Why go to Pakistan?

Sr. Roberta Ryan
February 25, 2011

Moving Forward in Hope

“Freely, you have received, freely give. Go in my name and because you believe, others will know that I live.”

This hymn, along with the awareness that we are called “to act justly, love tenderly and walk humbly with our God,” has inspired me down through the years. When I went to Pakistan, after having been on mission in Korea for over 20 years, some of my friends were celebrating their early retirement!

Many thought that I was crazy to be begin at the bottom again, to face the challenge of learning yet another language and culture, this time in a country where Islam was the dominant faith. Yet, to me, it was simply a matter of following my heart and our missionary call that invites us to enter into the dialogue of life with people of other cultures and faiths.

Yes, there is the searing heat to contend with in Pakistan where winter temperatures average 20 degrees Celsius (68 degrees Fahrenheit) and summer 50 degrees Celsius (122 degrees Fahrenheit).

The food is hot and spicy. The poverty is stark, and the needs are great. In addition, three months of language study left me confused and inarticulate. My early utterings and mutterings required a high degree of intuitive interpretation on the part of any listener, while many found my signs and gestures far more intelligible!

Missionaries have personal experience of what it is like to be a stranger in a land where often our physical features and mannerisms mark us as different. Standing in the queue in Immigration, I found myself in the line for ALIENS!

It is not a comfortable feeling to be on the outside.What changes this perception is the experience of being welcomed and included which often happens through the warmth of unexpected gestures of acceptance and friendship, such as a smile, a handshake or an offer to help.

In Pakistan, as in Ireland, hospitality centers around a cup of tea, or chai, as it is called in Urdu. The leaves and water are boiled together, a large quantity of sugar and a good drop of milk are added and the boiling process continues until the right color and fl avor is achieved. It is in the waiting for the tea to be made, and in the drinking of it, that so much of life is shared and questions raised and answered.

“Why have you come? Where is your husband? How many children have you raised?” When people hear that Sisters do not marry, they are absolutely flabbergasted for in the Muslim way of life it is the purpose of women to bear children.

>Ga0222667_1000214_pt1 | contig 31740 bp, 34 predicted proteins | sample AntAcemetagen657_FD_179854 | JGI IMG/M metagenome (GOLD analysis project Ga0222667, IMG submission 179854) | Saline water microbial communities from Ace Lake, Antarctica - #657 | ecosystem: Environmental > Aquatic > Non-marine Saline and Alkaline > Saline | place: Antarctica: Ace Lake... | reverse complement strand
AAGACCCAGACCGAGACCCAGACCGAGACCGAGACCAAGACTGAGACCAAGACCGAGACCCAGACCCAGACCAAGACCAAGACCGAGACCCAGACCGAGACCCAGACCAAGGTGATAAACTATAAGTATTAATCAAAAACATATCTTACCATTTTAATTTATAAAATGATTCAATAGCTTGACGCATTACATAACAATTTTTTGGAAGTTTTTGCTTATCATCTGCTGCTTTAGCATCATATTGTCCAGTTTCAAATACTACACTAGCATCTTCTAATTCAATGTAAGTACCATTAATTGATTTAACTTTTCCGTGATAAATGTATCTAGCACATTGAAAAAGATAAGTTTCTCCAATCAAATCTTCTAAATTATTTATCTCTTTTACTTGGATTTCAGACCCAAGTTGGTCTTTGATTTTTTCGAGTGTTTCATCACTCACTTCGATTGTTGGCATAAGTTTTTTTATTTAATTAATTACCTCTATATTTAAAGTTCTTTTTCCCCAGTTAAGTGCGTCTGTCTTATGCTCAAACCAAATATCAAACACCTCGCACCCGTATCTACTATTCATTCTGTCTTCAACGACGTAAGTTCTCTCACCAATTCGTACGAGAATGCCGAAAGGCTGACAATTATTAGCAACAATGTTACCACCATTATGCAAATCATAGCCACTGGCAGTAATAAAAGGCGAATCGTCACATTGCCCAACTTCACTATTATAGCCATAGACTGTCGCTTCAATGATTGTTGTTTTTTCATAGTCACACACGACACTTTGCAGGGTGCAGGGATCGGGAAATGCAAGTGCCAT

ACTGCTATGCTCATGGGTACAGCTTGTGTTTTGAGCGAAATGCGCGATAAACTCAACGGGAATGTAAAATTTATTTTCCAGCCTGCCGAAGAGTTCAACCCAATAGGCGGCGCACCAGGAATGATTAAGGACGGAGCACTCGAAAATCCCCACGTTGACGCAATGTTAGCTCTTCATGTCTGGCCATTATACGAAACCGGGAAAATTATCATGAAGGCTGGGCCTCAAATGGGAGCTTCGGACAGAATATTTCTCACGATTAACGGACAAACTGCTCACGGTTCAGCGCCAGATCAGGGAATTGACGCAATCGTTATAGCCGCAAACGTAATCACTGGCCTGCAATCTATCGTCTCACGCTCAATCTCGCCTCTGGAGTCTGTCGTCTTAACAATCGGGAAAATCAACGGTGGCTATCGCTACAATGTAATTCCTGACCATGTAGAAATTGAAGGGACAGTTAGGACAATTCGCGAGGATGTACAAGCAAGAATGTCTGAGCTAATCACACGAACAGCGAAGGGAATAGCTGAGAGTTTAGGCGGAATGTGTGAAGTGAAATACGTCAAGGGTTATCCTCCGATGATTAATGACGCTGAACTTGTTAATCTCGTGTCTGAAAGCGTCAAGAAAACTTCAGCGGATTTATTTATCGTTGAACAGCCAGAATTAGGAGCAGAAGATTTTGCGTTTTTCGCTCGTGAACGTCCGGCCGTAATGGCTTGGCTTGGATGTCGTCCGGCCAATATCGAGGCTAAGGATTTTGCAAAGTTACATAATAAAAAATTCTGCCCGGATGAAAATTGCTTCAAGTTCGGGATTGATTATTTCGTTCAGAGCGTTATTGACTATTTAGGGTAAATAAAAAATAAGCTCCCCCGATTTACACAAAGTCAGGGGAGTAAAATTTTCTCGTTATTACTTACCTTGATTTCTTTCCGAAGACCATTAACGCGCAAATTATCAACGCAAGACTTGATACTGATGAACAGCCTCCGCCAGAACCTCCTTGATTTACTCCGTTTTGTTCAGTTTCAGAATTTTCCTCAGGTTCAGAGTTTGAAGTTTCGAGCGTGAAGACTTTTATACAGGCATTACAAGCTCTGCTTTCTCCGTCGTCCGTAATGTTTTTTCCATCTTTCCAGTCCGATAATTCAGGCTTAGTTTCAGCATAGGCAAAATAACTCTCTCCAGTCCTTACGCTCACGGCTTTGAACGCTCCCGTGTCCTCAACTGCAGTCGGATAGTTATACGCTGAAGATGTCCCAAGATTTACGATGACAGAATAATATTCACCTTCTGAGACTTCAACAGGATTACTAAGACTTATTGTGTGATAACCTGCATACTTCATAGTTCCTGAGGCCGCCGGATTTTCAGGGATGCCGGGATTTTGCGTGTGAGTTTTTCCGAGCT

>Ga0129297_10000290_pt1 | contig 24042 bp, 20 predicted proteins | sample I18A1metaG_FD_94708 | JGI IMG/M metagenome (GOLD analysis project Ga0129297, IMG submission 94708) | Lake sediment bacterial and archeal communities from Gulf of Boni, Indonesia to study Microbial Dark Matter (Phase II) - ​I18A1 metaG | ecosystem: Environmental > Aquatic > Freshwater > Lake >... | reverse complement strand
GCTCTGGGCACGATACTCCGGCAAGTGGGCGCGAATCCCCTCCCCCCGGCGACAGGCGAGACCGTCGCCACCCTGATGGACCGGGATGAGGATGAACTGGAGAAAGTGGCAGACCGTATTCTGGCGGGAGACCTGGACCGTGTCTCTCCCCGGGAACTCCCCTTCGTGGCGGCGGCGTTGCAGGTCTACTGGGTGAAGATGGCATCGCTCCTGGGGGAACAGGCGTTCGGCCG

The dialogue has only just begun…. Sitting with both Christian and Muslim women in moments of deep joy at a wedding or a birth, or in the sadness of an illness or death, have been privileged moments of grace. God uses both the happy and the painful experiences in life to crack the protective shells we wrap around ourselves and to break through the barriers that divide us.

Except in the most modern cities, Muslim women keep a low profile and are rarely seen in public. When they do venture out they are usually covered in a burkah, a head-to-foot mantle and veil. Few women work in restaurants, shops or the civil service. The men also go to the market to shop for vegetables and daily family needs. Christians and other minorities often find themselves on the fringes of society because of poverty and social discrimination. They value the presence and active support of missionaries who work on their behalf and for the common good of the wider community.

I am often asked by those at home, “What is the point of going to Pakistan when 97% of its 140 million people are Muslim, and the Christian community is so small?” I believe the need for dialogue with non-Christians becomes more evident when we reflect on the fears and prejudices that have been compounded by such events as 9/11 in New York, 7/7 in London and the situation today in the Middle East and Iraq. Dialogue is a way to build bridges so that we can move forward in hope. In welcoming Christ in the stranger, I am drawn ever deeper into the heart of God, the Maker of us all.

Columban Sr. Roberta Ryan lives and works in Pakistan where the Sisters still are dealing with the after effects of the flooding

The article originally appears in the February 2011 issue of Columban Mission.